Take It from the Experts: Talking Like a Local


Have you experienced going into a place wherein no one can easily understand what you are saying and you’re already desperate to find someone who can assist you? Language barrier is one of the problems encountered by travelers when they are in a new land. Aside from the list of destinations and polishing your itinerary, researching for some phrases on the local language is also helpful before a travel.

Philippines has a bunch of languages: Tagalog, Ilokano, Pangasinense, Kapampangan, Bikolano, Waray, Hiligaynon (Ilonggo), Cebuano and Chavacano among others. Although most Filipinos know the national language (Tagalog), some are not really fluent in speaking it and having a hard time understanding the language. Since “Buwan ng Wika” is being celebrated during the month of August, I invited some Pinoy Travel Bloggers to teach us some useful phrases in their language that can be used to talk with the locals on the certain parts of the country.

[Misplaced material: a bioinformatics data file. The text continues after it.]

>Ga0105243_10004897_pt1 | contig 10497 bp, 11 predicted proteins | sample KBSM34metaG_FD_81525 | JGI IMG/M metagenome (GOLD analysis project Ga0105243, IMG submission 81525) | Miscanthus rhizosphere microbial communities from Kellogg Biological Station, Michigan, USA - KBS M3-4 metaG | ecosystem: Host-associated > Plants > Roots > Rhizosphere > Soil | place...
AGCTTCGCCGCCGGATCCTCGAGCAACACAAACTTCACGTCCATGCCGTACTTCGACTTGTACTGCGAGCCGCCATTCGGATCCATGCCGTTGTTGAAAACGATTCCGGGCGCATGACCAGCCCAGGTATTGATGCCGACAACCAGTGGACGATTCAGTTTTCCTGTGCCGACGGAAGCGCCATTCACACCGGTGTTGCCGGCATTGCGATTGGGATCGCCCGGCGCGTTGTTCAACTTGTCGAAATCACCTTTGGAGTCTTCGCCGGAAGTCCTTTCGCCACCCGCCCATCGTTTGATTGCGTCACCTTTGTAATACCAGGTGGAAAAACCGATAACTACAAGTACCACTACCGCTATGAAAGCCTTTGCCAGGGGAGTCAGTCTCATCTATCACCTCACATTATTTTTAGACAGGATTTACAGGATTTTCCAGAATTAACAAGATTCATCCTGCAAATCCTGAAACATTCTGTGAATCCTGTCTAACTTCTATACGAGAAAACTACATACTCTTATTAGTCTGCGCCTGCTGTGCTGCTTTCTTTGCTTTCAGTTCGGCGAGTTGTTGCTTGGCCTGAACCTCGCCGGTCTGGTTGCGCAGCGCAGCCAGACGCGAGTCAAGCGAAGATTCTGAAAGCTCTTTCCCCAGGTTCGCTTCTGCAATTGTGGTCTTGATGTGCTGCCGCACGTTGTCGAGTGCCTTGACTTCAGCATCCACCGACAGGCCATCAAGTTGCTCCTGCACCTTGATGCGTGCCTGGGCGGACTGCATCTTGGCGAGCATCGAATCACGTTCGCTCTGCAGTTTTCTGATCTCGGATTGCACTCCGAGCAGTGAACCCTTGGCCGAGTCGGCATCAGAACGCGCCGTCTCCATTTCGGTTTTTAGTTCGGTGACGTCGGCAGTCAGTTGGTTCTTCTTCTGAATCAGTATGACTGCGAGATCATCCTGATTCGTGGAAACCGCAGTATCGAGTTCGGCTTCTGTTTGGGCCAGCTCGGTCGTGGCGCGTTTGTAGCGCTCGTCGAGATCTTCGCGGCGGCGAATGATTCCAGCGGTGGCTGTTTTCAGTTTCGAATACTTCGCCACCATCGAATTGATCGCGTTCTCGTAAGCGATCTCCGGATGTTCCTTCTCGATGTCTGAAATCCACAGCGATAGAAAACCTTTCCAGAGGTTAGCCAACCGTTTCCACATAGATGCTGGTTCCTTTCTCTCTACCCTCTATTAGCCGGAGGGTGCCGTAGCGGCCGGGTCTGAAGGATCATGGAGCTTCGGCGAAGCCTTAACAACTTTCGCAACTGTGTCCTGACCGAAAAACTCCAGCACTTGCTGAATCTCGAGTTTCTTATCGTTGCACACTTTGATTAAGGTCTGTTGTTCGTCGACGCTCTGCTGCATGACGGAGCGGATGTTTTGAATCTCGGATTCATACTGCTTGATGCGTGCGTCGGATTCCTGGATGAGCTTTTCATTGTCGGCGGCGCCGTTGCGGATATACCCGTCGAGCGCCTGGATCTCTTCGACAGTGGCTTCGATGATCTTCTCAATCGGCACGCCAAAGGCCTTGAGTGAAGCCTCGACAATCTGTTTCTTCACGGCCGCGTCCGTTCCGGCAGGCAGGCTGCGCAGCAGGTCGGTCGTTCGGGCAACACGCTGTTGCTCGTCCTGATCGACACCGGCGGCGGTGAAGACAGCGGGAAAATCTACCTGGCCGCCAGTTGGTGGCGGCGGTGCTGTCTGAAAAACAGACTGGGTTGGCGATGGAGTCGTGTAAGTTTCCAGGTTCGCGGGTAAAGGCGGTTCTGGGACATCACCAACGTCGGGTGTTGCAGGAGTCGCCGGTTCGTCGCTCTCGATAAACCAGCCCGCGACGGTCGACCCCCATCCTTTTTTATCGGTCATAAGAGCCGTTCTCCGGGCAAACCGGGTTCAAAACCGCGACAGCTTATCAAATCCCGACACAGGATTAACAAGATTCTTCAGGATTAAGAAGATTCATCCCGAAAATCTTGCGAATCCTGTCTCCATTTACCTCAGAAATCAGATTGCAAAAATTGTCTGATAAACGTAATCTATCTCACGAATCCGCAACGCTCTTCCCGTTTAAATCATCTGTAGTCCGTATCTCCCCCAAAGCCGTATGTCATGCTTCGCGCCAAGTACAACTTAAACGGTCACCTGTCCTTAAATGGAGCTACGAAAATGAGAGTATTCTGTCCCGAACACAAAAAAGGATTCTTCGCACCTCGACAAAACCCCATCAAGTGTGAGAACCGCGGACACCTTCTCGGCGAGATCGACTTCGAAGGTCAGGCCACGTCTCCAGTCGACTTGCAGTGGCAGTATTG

Let us start from the south.

CHAVACANO.  The resident Chavacano blogger behind the blog Escape Islands will be our resource blogger for the first featured language. Although he knows other languages, Chavacano is the prima lingua of Dong Ho who grew up on the island of Basilan where the common language is Chavacano as influenced by the nearby city of Zamboanga. “Learning it might not be as useful as other languages anymore as fewer provinces use it; it is still fun to learn some few phrases that would help you when talking to the locals.”

Kosa dituyu nombre? | What is your name?
Quanto este? (used when you are holding the item) | How much is this?
Quanto ese? (used when you are pointing at the item) | How much is that?
Bien karo man este? | This is too expensive.
Pwede tu ayuda kumigo? | Can you help?
Pwede yo prigunta? | Can I ask?
Onde yo pwede kompra (insert item)? | Where can i buy (insert item)?
Para onde el (insert place)? | Where is the (insert place)?
Que ora el byahe del (insert ferry, plane, bus, jeep)? | What time is the trip of the (insert ferry, plane, bus, jeep)?
Some useful words:
Si | Yes
Hinde | No
Kosa | What
Onde | Where
Quando | When